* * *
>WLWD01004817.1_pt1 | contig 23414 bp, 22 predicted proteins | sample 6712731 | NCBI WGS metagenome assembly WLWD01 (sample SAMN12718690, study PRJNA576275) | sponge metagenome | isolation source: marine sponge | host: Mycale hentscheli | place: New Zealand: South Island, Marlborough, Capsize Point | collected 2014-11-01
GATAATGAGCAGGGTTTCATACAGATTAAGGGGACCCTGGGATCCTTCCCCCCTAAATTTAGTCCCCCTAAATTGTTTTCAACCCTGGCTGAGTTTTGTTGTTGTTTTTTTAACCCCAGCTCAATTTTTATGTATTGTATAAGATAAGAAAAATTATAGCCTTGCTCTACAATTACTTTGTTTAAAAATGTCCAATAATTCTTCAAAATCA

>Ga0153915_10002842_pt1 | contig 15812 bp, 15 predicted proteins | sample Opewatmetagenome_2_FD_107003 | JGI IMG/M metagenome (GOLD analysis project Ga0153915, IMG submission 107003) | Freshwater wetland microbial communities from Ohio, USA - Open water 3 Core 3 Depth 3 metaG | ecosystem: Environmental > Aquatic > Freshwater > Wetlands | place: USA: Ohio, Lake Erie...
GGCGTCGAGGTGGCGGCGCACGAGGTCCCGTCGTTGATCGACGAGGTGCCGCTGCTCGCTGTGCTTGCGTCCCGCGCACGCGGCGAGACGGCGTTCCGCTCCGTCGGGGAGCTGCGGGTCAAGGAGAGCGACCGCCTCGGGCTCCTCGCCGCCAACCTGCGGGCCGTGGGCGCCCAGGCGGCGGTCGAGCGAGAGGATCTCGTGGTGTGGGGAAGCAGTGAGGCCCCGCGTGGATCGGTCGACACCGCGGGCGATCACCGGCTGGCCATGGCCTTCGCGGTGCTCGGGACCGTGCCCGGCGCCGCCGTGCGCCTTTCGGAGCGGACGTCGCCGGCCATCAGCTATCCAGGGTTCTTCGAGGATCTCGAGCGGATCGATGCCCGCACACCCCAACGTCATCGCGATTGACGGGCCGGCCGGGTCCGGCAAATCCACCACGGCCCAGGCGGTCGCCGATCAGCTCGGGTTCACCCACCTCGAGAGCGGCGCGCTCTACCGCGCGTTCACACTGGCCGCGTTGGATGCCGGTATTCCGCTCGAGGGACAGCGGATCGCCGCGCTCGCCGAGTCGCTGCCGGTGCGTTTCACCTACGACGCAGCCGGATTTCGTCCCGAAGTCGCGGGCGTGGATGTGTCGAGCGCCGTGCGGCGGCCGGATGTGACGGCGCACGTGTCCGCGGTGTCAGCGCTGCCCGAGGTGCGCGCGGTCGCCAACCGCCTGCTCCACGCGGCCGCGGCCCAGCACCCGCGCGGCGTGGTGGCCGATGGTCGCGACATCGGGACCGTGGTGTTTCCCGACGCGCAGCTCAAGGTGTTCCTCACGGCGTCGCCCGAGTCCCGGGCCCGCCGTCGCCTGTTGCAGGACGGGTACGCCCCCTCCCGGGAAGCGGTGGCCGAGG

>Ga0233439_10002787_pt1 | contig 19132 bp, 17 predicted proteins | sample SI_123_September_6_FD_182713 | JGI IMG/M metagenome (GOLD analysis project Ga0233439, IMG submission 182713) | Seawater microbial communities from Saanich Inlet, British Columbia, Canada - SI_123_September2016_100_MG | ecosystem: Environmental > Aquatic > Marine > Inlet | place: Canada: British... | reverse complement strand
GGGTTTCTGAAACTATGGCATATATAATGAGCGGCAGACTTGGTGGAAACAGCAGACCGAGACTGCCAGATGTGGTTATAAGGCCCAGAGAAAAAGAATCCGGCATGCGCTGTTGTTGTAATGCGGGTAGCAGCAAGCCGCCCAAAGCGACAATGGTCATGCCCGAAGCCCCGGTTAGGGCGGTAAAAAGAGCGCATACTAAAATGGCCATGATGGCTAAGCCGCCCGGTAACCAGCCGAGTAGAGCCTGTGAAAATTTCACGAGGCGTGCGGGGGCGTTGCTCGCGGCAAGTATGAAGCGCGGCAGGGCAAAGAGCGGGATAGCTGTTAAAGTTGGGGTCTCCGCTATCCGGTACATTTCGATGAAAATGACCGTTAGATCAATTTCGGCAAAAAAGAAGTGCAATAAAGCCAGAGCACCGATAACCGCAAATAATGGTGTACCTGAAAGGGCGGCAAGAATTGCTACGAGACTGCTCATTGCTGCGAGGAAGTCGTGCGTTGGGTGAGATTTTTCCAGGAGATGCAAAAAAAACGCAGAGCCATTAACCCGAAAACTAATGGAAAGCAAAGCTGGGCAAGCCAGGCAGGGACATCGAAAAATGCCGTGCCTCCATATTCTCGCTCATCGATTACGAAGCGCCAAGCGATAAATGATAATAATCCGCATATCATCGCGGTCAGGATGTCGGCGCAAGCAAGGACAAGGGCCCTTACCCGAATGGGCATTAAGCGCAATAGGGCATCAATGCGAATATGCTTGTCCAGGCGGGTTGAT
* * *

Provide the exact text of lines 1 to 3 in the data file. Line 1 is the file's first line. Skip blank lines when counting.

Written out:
>WLWD01004817.1_pt1 | contig 23414 bp, 22 predicted proteins | sample 6712731 | NCBI WGS metagenome assembly WLWD01 (sample SAMN12718690, study PRJNA576275) | sponge metagenome | isolation source: marine sponge | host: Mycale hentscheli | place: New Zealand: South Island, Marlborough, Capsize Point | collected 2014-11-01
GATAATGAGCAGGGTTTCATACAGATTAAGGGGACCCTGGGATCCTTCCCCCCTAAATTTAGTCCCCCTAAATTGTTTTCAACCCTGGCTGAGTTTTGTTGTTGTTTTTTTAACCCCAGCTCAATTTTTATGTATTGTATAAGATAAGAAAAATTATAGCCTTGCTCTACAATTACTTTGTTTAAAAATGTCCAATAATTCTTCAAAATCA

>Ga0153915_10002842_pt1 | contig 15812 bp, 15 predicted proteins | sample Opewatmetagenome_2_FD_107003 | JGI IMG/M metagenome (GOLD analysis project Ga0153915, IMG submission 107003) | Freshwater wetland microbial communities from Ohio, USA - Open water 3 Core 3 Depth 3 metaG | ecosystem: Environmental > Aquatic > Freshwater > Wetlands | place: USA: Ohio, Lake Erie...